It is understandable that companies in the energy-intensive industry are initially not excellent friends of the CO2 price. The provision of process heat and the supply of electricity are largely based on coal and natural gas with their respective CO2 footprints. However, the main reason for the rejection of CO2 pricing on the part of industry is that the climate stabilization measure does not affect all market participants in our globalized world equally, but is limited to European companies. However, I think it is exaggerated to put the worry about deindustrialization in Germany on the introduction of a CO2 price. In the dystopian case, the CO2 price is one of several points that puts heavy industry in Germany to the test at the beginning of the 21st century.
When assessing the impact of a CO2 price on industry, three aspects should not be neglected.
First, the industry can take adaptation measures. When switching to CO2-neutral energy systems, many doors are open to the creativity of companies during the 4th industrial revolution. Innovative adjustments can quickly reduce the costs of the CO2 levy. This goes so far that the energy costs after the adjustment can even be lower than at the moment, since the renewables, once installed, have very low marginal costs. However, this open heart surgery requires extensive investments. Investments that need to be supported by close and trusting cooperation with politicians. The industries need stable framework conditions in order to plan the restructuring for the world of tomorrow. New goals or technologies must not be specified here every five years. In addition, the legal framework must be coordinated and should mesh like in a planetary gear. Only then can investment security be achieved for the switch to climate-friendly energy sources and the protection of jobs in industry. Admittedly, it is easier to formulate such an honorable goal in an article than to actually enforce it in the specialist committees and readings of the Bundestag and Council.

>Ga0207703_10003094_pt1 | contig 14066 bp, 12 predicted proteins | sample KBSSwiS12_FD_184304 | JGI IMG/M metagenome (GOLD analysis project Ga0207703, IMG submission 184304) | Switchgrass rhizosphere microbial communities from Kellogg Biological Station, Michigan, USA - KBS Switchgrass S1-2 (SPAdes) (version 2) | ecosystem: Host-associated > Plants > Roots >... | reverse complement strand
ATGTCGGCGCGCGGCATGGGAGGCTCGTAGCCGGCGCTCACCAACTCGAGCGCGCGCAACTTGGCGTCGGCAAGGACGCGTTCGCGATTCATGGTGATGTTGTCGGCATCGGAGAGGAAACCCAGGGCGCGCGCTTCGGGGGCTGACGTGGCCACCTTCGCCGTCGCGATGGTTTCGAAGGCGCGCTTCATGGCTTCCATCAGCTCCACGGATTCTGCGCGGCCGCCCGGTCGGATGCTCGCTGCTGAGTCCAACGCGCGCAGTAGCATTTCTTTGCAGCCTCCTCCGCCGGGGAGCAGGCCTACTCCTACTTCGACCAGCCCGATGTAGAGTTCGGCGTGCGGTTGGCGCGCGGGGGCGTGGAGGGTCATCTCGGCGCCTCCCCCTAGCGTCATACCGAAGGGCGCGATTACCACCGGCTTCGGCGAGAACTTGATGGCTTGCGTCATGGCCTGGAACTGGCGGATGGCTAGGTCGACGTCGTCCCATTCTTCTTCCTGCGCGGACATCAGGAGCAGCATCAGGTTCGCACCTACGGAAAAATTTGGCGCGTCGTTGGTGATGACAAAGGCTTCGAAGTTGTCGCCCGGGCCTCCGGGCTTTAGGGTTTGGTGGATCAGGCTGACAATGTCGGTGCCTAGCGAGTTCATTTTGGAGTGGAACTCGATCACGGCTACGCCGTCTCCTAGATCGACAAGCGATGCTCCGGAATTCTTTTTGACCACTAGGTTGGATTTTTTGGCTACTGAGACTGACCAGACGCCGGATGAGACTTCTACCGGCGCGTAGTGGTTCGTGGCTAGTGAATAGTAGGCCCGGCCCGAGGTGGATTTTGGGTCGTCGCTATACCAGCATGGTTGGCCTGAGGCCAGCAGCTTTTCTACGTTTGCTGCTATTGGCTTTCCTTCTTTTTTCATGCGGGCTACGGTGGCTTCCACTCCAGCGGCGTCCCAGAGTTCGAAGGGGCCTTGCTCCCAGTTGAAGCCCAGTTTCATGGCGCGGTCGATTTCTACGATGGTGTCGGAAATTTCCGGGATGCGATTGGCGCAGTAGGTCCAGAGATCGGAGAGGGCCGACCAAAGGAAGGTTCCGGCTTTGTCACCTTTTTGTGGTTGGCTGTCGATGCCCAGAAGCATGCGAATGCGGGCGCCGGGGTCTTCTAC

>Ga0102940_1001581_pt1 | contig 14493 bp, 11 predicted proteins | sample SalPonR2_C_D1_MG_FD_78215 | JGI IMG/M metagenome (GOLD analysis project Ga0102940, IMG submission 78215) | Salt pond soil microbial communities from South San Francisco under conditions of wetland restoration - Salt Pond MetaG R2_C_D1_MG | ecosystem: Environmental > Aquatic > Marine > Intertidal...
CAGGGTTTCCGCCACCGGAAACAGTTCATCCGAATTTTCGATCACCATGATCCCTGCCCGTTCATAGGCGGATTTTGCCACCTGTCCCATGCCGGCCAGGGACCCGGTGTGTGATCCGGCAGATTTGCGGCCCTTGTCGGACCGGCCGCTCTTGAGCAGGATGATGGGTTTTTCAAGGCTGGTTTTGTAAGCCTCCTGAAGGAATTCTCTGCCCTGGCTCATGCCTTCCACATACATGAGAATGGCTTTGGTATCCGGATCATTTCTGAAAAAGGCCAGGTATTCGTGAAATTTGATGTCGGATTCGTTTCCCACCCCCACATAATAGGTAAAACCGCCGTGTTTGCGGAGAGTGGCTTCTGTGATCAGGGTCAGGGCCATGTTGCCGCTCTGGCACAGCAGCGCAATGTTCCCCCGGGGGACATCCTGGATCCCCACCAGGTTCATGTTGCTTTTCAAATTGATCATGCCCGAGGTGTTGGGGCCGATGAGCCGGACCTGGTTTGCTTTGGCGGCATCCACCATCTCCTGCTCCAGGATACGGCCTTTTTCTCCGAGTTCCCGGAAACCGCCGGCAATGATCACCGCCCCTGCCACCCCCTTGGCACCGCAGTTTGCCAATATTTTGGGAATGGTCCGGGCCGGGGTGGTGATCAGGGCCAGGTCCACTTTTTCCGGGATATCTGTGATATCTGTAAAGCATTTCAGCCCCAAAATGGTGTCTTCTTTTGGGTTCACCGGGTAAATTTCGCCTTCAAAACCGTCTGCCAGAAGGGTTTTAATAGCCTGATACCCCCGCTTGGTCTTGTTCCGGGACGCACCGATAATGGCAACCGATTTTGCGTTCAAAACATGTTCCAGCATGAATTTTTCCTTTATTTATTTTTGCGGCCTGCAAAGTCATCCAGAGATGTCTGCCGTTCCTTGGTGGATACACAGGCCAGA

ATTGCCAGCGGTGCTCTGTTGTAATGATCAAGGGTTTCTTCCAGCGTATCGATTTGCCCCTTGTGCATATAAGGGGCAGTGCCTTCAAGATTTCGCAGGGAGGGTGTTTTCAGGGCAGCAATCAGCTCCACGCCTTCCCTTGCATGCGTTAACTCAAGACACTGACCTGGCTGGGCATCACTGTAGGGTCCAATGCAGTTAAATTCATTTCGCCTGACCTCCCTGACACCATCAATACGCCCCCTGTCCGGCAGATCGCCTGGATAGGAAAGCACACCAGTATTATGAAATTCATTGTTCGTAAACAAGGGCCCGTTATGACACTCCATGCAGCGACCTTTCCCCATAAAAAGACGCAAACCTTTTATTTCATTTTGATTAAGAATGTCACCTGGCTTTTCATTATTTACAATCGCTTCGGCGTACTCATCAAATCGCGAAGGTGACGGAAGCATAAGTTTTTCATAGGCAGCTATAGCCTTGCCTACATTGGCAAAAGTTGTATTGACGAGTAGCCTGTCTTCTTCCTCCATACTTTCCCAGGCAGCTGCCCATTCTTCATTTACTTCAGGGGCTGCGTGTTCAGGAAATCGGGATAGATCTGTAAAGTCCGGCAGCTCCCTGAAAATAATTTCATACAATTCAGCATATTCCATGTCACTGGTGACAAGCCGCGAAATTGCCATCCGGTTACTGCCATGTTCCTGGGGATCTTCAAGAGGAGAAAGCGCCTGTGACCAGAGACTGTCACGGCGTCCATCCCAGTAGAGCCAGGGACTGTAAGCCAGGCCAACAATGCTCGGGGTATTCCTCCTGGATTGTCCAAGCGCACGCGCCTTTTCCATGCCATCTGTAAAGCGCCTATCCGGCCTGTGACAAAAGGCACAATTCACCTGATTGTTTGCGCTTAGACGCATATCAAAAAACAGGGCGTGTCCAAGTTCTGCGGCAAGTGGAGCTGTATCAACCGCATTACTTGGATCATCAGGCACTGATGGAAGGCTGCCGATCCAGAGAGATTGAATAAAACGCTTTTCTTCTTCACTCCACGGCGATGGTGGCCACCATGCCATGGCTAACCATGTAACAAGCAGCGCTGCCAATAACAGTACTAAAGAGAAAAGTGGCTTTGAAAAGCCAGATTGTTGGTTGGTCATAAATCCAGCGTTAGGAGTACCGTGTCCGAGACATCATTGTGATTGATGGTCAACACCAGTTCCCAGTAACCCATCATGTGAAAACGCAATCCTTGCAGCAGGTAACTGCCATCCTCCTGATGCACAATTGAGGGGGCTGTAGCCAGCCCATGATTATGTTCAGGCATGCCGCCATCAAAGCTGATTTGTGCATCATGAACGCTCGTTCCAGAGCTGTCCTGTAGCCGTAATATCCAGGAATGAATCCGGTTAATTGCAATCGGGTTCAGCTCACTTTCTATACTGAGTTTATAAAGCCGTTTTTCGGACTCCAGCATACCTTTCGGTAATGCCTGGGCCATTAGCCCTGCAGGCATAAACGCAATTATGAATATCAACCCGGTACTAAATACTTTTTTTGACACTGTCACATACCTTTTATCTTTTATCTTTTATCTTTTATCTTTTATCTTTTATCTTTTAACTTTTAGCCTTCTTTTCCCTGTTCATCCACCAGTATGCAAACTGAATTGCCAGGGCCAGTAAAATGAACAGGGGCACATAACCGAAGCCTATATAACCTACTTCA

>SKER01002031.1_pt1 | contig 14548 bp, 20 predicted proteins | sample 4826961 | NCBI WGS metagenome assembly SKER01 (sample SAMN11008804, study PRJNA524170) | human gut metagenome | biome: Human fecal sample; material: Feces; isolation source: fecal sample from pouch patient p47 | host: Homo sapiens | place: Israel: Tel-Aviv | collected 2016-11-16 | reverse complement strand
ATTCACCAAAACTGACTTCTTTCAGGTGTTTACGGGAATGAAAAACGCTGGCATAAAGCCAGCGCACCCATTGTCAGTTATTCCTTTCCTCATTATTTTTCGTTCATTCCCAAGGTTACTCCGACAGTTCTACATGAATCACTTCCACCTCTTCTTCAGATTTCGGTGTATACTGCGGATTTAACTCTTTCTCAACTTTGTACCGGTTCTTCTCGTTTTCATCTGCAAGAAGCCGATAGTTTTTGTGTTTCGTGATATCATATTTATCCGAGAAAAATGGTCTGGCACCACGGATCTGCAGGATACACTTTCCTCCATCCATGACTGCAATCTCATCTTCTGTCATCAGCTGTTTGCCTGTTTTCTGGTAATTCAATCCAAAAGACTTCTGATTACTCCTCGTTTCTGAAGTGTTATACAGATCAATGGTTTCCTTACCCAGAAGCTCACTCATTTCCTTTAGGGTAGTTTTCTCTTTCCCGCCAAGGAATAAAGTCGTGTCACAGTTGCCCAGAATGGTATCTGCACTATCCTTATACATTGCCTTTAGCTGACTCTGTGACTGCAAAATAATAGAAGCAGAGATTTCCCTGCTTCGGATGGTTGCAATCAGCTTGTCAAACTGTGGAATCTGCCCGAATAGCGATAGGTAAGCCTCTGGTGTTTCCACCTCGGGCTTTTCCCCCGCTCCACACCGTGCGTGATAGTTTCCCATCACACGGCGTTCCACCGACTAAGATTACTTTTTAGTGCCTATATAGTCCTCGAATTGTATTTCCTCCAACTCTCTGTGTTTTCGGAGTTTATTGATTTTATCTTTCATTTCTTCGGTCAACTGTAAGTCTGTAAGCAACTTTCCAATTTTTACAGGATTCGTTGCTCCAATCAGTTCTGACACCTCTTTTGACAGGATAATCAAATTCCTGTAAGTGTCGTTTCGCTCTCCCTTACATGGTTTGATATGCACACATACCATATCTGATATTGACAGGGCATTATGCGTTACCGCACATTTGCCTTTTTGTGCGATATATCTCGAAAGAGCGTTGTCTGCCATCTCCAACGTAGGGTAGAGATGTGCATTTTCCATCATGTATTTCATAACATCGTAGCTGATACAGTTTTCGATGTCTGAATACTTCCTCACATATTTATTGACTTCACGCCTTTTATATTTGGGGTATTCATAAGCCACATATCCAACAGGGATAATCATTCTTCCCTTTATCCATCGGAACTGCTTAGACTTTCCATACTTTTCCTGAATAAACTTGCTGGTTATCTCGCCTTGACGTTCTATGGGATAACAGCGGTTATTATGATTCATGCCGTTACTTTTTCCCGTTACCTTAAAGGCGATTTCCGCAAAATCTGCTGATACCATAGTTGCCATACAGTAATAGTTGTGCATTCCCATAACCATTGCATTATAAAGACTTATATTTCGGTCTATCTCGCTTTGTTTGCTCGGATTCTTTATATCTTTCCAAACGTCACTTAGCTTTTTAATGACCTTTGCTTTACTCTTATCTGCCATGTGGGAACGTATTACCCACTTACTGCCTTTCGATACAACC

Second: carbon leakage protection. Should the going get tough, and experience shows that a low CO2 price affects the international competitiveness of European and German industry, politicians have announced to help. The EU Commissioner for Climate Protection, Frans Timmermanns, only assured at the beginning of the year (2020) that there would be a carbon offset for carbon leakage protection in European industry if international competitors refrained from carbon pricing. At this point, too, it must unfortunately be said again that the implementation of the CO2 limit adjustment on imports and exports will be a great challenge in practice and that the bureaucracy on this already complex topic will continue to grow